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Title: Biochemical analysis of fossil and living plants
Author: Logan, Karen Jane
ISNI:       0000 0001 3612 1590
Awarding Body: Goldsmiths, University of London
Current Institution: Goldsmiths College (University of London)
Date of Award: 1982
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Lignin oxidation products from a variety of living and fossil plants were obtained using the alkaline cupric oxide method. The aldehydes and ketones obtained were separated by gas chromatography and gas chromatography/mass spectroscopy was used to verify the structures of the lignin oxidation products. Vanillin remained the major ligning oxidation product obtained from the lignin of gymnosperms. However small amounts of p-hydroxybenzaldehyde and syringic aldehyde were obtained from all the symnospermous ligning examined. Immature dicotyledons and the woodmeal of the monocotyledons examined gave varying emounts of p-hydroxybenzaldehyde when oxidized. No phydoxybenzaldehyde was detected from the lignin of the monoxotyledon fibres examined. Syringic aldehyde remained the major lignin oxidation product obtained from the angiosperms. All three types of lignin nuclei were obtained in small amounts from several lower plants including the mosses and liverworts. No correlation between the presence of syringic aldehyde and the occurrence of vessels was found. The suggestion that it is the fibres in plants which contribute to the presence of syringic aldehyde is made. All three types of lignin nuclei were observed from certain fossil wood, fossil compressions and coals. Syringic aldehyde remained as a lignin oxidation product in bituminous coals of 3OO million years old. Lignin derivatives can be used as supporting evidence for anatomical and morphological studies. However lignin derivatives cannot be used as characteristics for fossil compressions and coals because chemical changes which occur alter the original phenolic aldehyde ratios. Only speculations can be made.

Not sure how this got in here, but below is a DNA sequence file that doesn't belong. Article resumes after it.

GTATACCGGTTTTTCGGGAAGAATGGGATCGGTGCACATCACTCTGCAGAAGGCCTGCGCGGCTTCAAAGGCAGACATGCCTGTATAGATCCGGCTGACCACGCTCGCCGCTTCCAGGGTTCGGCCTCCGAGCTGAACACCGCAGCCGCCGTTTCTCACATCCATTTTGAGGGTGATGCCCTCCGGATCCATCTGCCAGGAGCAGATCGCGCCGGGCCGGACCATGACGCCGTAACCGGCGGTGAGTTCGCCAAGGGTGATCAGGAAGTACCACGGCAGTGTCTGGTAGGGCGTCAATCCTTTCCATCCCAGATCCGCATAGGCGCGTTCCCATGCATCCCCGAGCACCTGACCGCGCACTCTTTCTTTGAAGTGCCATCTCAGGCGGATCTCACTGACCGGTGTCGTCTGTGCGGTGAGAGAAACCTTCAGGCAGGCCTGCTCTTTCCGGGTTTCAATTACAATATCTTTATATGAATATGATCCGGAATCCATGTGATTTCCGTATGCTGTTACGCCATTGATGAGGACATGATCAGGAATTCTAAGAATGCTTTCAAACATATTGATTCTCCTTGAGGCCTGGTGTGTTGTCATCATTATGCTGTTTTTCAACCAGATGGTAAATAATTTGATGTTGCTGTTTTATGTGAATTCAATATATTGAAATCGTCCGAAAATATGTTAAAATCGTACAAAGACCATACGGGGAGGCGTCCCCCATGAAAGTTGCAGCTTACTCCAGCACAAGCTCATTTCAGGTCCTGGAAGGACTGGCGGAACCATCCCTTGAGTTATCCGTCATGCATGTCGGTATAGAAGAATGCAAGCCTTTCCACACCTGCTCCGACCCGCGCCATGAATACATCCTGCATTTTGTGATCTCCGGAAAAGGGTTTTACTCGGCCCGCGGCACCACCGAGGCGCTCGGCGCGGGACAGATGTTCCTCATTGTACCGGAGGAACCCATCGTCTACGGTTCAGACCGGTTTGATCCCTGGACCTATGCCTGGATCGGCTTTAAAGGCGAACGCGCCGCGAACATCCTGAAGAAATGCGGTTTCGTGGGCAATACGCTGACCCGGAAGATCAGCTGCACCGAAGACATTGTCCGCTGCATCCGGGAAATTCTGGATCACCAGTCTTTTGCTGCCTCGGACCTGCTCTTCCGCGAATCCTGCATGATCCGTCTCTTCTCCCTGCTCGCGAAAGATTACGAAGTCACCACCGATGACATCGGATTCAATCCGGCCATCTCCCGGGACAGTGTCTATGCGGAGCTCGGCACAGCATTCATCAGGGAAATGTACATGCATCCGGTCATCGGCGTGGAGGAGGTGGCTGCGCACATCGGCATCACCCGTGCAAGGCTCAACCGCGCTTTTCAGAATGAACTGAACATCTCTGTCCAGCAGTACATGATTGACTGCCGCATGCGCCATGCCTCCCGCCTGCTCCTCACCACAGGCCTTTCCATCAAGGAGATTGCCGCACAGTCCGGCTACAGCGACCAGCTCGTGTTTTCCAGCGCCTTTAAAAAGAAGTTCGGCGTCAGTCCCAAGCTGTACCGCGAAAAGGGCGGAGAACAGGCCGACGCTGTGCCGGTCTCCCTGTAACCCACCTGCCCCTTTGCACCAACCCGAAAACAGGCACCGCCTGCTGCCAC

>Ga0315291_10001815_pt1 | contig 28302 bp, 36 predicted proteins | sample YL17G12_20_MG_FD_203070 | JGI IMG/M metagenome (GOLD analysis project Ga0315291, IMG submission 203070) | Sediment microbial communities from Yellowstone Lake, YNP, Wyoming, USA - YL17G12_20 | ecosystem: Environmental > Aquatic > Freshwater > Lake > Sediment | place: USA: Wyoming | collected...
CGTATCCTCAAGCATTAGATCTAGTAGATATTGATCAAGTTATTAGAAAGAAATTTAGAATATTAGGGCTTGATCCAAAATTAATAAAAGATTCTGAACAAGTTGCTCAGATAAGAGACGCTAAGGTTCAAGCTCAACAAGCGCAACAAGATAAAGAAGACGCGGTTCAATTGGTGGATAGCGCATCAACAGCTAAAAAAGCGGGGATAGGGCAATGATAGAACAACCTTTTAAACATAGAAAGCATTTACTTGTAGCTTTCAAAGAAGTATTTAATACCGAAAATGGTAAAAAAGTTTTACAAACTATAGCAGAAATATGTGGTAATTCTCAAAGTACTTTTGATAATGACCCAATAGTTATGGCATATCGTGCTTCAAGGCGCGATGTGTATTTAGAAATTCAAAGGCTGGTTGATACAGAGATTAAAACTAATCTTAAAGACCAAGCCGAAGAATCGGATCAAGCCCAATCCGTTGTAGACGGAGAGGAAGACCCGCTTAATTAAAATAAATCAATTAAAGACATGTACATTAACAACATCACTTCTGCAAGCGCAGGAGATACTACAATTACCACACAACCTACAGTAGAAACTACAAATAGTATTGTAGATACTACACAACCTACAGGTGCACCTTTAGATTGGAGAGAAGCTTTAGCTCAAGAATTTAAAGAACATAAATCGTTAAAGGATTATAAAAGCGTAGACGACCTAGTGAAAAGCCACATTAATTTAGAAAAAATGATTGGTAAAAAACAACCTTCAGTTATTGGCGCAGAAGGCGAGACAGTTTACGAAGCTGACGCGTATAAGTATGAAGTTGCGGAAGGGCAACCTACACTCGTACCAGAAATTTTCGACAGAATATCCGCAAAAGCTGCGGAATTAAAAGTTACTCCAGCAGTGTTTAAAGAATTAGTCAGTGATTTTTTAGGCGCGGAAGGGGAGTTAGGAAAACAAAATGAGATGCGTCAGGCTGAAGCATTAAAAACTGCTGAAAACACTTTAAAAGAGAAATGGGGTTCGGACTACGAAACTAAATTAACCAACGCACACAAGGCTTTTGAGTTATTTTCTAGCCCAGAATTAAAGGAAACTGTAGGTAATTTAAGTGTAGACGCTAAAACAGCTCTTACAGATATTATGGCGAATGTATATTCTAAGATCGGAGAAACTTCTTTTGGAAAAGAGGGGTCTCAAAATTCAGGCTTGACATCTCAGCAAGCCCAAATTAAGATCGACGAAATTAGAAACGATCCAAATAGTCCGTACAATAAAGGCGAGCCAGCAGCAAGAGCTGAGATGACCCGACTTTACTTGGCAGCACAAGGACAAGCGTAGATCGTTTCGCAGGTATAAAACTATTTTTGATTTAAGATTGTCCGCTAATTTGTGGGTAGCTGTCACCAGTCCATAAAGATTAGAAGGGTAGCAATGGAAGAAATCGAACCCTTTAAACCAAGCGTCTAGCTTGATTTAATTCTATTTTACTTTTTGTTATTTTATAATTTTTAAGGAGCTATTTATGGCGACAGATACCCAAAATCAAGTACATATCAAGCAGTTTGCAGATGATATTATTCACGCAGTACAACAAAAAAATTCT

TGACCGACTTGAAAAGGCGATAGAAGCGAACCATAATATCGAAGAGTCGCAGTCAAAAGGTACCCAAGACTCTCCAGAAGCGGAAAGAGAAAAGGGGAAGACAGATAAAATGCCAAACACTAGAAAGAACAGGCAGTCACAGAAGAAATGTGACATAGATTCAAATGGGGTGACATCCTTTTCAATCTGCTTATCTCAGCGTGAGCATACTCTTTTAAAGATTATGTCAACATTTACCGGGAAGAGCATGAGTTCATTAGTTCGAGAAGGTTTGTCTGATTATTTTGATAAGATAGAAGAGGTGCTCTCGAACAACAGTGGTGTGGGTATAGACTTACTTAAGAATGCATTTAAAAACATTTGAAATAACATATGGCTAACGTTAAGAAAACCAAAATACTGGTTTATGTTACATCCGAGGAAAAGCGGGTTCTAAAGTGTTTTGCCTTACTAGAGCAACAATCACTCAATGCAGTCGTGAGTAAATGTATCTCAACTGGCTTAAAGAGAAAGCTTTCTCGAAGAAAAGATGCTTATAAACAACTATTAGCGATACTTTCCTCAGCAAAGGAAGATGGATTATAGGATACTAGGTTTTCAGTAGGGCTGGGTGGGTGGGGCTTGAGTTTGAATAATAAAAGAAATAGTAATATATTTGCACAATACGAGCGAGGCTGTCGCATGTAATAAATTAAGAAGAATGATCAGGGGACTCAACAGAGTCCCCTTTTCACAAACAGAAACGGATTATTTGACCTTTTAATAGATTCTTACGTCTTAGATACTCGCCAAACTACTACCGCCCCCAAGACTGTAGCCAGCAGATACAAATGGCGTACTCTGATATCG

Supervisor: Not available Sponsor: Not available
Qualification Name: Thesis (Ph.D.) Qualification Level: Doctoral